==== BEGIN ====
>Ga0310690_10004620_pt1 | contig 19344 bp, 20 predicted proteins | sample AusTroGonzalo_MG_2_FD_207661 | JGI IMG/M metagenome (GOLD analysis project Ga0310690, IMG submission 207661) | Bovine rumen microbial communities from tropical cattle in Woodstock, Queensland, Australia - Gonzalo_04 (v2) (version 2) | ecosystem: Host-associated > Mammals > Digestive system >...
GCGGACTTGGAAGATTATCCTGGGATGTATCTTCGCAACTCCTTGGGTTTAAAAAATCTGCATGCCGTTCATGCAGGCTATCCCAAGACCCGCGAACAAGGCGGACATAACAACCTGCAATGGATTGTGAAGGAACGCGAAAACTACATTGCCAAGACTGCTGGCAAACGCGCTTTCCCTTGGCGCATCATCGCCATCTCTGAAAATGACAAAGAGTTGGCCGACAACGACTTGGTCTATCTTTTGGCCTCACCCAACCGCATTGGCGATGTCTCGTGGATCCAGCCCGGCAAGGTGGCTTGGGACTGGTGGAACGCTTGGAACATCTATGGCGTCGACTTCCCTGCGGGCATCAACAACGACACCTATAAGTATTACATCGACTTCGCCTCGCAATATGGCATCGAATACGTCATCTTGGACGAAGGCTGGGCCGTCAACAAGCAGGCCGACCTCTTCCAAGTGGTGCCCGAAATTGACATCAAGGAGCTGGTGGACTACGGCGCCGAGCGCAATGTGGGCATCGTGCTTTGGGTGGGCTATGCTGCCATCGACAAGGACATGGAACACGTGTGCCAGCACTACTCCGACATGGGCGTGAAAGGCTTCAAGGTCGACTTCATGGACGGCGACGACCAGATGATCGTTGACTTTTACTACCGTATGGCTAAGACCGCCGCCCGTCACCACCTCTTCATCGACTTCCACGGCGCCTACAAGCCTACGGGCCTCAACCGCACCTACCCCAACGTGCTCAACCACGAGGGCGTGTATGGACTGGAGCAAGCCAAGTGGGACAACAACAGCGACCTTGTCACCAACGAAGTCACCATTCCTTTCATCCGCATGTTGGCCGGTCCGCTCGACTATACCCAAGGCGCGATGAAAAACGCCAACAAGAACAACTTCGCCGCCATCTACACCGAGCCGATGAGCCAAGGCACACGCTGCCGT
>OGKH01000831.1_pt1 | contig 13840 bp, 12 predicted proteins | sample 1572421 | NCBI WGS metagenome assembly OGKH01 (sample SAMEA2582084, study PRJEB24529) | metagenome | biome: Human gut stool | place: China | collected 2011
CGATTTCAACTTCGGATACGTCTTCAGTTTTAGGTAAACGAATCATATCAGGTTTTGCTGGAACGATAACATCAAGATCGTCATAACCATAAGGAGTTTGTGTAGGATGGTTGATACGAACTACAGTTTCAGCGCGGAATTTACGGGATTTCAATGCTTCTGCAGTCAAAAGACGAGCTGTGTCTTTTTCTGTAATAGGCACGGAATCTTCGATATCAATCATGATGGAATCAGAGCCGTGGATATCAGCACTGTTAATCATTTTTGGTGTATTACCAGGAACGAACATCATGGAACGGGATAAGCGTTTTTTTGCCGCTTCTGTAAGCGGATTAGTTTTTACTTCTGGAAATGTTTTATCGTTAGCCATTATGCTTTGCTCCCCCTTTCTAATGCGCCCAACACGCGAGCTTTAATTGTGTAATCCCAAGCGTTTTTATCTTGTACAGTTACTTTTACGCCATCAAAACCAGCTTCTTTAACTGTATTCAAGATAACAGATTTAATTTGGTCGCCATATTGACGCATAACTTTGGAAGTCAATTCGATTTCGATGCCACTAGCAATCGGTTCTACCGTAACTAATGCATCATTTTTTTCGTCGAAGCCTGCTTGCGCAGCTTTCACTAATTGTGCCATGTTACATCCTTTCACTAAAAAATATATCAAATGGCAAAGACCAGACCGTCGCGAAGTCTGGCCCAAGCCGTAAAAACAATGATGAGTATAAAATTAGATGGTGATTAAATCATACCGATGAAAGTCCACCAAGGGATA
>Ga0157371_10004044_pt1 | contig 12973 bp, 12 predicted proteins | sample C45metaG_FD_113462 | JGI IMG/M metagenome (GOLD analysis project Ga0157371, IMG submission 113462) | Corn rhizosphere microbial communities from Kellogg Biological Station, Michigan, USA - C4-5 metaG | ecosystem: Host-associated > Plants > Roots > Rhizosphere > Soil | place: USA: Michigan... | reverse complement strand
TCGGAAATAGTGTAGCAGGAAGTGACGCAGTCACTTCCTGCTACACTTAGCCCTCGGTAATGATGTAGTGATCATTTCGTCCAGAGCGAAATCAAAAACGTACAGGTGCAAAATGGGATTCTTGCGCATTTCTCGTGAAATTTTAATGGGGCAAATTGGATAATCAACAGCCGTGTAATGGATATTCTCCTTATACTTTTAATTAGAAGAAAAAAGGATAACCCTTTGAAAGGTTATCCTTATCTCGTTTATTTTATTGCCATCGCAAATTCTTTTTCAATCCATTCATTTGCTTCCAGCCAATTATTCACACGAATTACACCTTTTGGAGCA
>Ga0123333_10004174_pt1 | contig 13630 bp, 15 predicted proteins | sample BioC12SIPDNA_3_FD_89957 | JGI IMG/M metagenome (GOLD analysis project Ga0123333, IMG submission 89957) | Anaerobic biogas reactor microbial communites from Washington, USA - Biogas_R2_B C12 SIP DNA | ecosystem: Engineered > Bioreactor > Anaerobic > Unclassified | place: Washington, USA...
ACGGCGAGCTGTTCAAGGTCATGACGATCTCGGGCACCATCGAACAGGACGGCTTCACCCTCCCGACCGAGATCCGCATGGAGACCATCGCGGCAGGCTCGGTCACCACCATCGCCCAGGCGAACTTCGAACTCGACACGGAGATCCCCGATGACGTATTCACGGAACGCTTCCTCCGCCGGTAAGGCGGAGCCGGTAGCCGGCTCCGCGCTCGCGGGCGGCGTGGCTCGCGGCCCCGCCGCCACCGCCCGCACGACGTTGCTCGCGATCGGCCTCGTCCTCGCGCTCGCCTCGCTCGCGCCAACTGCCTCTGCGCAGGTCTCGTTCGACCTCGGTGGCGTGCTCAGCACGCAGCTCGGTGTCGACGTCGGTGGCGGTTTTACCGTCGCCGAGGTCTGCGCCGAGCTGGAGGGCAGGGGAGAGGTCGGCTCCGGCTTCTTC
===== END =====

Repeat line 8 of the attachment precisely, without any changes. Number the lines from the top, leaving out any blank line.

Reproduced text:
ACGGCGAGCTGTTCAAGGTCATGACGATCTCGGGCACCATCGAACAGGACGGCTTCACCCTCCCGACCGAGATCCGCATGGAGACCATCGCGGCAGGCTCGGTCACCACCATCGCCCAGGCGAACTTCGAACTCGACACGGAGATCCCCGATGACGTATTCACGGAACGCTTCCTCCGCCGGTAAGGCGGAGCCGGTAGCCGGCTCCGCGCTCGCGGGCGGCGTGGCTCGCGGCCCCGCCGCCACCGCCCGCACGACGTTGCTCGCGATCGGCCTCGTCCTCGCGCTCGCCTCGCTCGCGCCAACTGCCTCTGCGCAGGTCTCGTTCGACCTCGGTGGCGTGCTCAGCACGCAGCTCGGTGTCGACGTCGGTGGCGGTTTTACCGTCGCCGAGGTCTGCGCCGAGCTGGAGGGCAGGGGAGAGGTCGGCTCCGGCTTCTTC